Fit: I like the foot-shaped fit of the Zante. As I mentioned, I got a mens 8.5 wide. I have really wide feet, and these are the first running shoes that don't pinch at the sides. The shoe looks to be built on a semi-curved last, which is good for people with bunions like myself (I like curved lasts. I also have very high arches, and I think there is a correlation there). The shoe has a wide toe box, although it is not very deep, and a more fitted midfoot. The collar is low-slung. The shoe is not a high-volume shoe: any less depth to the upper and it would be tight. But it's almost a glove-like fit, which I like.
A note for low-arched people: I definitely feel like there is some support in the arch of these shoes. Now, New Balance mentions nothing about this, and these are by no means any sort of support shoe. But I feel an arch. This is not a problem for my mountain arches, but I bet it would bug a low-arched individual.
Feel: This shoe is right between "firm ride" and "cushioned". It's not as soft as the Kinvara, and you ride close to the ground. The forefoot feels firmer than the heel, which seems very padded to me. You could totally get away with a long run in these, but I did start to feel the ground underfoot at about mile 10. Because there is little to no structure in the upper, you will have to engage some auxiliary muscles or your form will suffer (you should also ensure a correct fit, as the structureless upper allows a lot of movement within the shoe - a too-loose shoe would let your foot slide around).
Flexibility: The shoe's sole is an all-over pattern that allows some flexibility, but also a little stiffness - which helps with rebound, I believe - since the same material covers the whole bottom. Some shoes only have small areas of firmer rubber and the rest foam - this increases flexibility. The reduced sole flexibility is not a problem for the Zante, though. It adds just enough control to the shoe, which is otherwise almost sock-like.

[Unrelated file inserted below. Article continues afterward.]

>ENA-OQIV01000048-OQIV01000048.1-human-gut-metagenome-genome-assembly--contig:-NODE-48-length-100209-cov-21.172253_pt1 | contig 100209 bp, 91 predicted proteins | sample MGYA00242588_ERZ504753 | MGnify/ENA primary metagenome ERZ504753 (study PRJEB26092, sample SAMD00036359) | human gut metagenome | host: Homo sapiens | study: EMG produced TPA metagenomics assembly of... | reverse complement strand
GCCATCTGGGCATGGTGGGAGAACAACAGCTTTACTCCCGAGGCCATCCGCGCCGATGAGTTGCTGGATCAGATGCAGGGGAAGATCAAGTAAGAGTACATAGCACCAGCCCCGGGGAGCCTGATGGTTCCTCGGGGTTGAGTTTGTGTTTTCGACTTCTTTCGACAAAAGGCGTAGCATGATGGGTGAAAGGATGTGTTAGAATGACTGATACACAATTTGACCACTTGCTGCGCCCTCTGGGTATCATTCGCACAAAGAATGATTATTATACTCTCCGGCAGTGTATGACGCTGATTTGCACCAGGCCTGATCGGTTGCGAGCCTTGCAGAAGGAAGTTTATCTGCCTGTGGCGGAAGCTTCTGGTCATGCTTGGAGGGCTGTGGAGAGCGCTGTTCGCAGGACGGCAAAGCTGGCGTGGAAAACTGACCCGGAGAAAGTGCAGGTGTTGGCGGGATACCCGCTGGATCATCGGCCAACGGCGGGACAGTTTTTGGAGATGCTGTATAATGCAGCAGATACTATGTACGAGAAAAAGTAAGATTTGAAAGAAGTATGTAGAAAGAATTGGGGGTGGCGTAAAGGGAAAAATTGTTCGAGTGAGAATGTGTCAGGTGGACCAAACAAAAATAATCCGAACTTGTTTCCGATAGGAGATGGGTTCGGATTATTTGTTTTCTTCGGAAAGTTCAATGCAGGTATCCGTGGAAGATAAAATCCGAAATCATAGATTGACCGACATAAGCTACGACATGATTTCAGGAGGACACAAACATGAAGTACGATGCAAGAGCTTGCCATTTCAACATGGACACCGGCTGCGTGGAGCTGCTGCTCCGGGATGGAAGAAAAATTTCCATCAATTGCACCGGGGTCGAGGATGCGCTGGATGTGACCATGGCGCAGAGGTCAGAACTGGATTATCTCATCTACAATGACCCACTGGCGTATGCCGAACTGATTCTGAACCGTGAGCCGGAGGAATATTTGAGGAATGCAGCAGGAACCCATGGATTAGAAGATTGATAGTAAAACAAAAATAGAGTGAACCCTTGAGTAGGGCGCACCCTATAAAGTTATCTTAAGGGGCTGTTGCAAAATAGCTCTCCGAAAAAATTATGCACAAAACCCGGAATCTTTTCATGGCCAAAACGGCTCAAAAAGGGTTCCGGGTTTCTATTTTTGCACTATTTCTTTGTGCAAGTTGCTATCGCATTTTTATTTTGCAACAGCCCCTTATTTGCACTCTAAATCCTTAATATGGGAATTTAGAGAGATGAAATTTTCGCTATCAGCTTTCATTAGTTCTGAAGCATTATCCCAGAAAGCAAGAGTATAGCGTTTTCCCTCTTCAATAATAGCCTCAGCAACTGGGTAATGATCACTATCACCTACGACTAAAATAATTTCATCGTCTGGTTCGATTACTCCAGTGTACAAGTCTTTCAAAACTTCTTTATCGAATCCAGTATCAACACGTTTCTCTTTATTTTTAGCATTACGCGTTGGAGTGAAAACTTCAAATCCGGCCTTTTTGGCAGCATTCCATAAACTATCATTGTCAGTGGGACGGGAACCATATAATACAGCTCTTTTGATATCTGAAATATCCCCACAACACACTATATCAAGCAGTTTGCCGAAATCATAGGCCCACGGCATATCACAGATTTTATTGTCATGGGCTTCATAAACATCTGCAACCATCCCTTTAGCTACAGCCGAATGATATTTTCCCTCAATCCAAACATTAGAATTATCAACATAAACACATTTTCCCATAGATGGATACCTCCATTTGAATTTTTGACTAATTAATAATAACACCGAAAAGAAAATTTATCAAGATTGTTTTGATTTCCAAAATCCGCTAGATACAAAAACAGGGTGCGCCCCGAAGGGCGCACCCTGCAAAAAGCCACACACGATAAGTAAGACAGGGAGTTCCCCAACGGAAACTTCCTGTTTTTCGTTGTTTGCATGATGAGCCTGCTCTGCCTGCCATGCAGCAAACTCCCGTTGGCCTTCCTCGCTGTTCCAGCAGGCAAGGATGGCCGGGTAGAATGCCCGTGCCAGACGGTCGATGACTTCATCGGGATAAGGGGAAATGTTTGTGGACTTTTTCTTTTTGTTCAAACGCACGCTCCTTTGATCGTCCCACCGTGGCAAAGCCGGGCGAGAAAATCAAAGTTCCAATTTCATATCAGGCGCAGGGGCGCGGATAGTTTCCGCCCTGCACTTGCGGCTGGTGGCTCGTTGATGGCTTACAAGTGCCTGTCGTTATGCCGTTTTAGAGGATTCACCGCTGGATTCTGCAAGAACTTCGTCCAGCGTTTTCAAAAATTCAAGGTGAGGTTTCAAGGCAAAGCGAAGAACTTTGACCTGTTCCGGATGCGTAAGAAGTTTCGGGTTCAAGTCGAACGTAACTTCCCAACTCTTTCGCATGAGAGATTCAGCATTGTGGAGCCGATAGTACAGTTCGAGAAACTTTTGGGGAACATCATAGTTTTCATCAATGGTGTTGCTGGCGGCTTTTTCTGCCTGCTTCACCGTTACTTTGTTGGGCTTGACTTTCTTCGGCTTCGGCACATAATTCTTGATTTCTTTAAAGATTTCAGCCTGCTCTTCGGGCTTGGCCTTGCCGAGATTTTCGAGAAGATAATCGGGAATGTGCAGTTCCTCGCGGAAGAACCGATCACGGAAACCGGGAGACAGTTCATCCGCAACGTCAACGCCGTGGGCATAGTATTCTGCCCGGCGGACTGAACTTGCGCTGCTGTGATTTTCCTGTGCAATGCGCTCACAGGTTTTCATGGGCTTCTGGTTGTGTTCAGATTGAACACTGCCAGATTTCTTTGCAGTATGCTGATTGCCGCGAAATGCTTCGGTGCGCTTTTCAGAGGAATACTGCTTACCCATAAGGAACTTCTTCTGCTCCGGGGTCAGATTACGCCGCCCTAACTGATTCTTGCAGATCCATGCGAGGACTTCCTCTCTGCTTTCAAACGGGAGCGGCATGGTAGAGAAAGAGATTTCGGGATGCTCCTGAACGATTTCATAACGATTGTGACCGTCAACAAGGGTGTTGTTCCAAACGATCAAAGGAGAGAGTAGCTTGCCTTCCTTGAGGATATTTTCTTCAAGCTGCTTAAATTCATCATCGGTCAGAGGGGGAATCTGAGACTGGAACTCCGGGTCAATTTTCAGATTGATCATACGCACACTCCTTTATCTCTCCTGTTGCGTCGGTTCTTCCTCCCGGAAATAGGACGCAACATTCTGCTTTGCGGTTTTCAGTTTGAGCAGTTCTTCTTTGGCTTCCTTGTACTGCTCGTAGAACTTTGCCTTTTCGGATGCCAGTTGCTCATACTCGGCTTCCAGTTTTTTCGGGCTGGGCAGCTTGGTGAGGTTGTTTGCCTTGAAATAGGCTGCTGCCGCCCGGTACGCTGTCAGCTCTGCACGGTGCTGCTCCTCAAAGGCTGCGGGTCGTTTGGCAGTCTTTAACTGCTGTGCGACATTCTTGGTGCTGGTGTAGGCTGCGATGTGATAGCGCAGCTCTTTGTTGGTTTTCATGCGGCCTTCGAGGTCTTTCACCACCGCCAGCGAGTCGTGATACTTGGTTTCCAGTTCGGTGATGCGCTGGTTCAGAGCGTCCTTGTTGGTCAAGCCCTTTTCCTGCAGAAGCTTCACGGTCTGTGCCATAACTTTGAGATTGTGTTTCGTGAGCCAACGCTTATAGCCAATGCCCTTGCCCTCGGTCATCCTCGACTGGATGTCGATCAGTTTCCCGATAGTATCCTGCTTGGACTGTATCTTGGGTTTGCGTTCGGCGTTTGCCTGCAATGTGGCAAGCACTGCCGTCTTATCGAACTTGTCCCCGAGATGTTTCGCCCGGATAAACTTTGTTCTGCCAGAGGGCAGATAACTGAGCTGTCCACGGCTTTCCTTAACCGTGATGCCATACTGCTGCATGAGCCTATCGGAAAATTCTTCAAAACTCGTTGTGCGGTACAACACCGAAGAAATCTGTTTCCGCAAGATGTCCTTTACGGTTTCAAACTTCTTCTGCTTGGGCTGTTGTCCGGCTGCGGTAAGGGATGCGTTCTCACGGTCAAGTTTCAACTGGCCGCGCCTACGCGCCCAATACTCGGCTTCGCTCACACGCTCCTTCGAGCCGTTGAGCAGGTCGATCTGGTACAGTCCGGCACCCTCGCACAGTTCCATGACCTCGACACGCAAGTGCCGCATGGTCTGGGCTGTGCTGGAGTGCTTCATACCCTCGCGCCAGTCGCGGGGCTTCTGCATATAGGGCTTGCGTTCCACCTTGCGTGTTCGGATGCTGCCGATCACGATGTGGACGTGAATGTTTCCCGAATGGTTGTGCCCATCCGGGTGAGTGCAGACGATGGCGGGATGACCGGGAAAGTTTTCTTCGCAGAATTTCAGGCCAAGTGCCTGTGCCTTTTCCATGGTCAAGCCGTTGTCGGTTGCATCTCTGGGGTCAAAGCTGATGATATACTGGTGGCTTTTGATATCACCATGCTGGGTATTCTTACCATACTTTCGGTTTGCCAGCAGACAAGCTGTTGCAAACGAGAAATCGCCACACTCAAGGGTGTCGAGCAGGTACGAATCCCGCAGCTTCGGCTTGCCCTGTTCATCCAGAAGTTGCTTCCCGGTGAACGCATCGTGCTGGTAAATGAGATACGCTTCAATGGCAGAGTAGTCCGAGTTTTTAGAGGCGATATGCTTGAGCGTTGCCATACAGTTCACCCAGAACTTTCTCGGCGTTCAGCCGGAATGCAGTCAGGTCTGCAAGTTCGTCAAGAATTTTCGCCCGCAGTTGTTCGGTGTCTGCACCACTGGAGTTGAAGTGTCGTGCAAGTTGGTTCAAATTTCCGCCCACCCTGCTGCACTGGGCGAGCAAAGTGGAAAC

Uses: I would not use these shoes for speed work on a track, because they feel a little too bulky, but I did wear them for a road tempo and they were just fine. I'd say they'd be fine for anything from a tempo run to a long run. I would not recommend them for runners with oversupination or overpronation to any appreciable degree - they are best for an efficient, neutral runner. The low fit, flexible upper, and wide toe box all add up to very little support for the lower legs and feet.
Weight: Mine are a little over 8 ounces according to my postal scale, which is about half an ounce heavier than the Kinvara. As long as I'm under 9, I'm happy.
Pros: I really like the foot-shaped fit and I'm ecstatic that they're in wide. So far I love the price, but let's wait and see how the shoe holds up!
Cons: The same-material-all-over sole makes these slippery in wet weather. The forefoot is a little too firm for my bunion, which is bearing most of my weight. The upper is marginally warmer than the Kinvara, although nowhere near as stifling as some shoes, like Brooks. Less support than even the Kinvara, which may matter over time.
The next day: It's always better to review a shoe the day after a run. And I'll tell you what I discovered: my calves hurt in the front. Something about the heel-to-toe drop, the firm forefoot, and the unrestrictive upper created a problem. I wasn't used to the fit or feel and laced them too tightly, and my muscles and tendons complained. Even after adjusting my lacing and adding an arch wrap for some support (a trick I use in light, flexible shoes to prevent medial tibial stress syndrome - see it in picture above), I do still feel like my lower legs and feet get more pounding in these compared to the Kinvara. I am sure I will get used to it, but I thought it was worth a mention, and it's one reason I'm trying to slowly work the shoe into rotation instead of switching over all at once.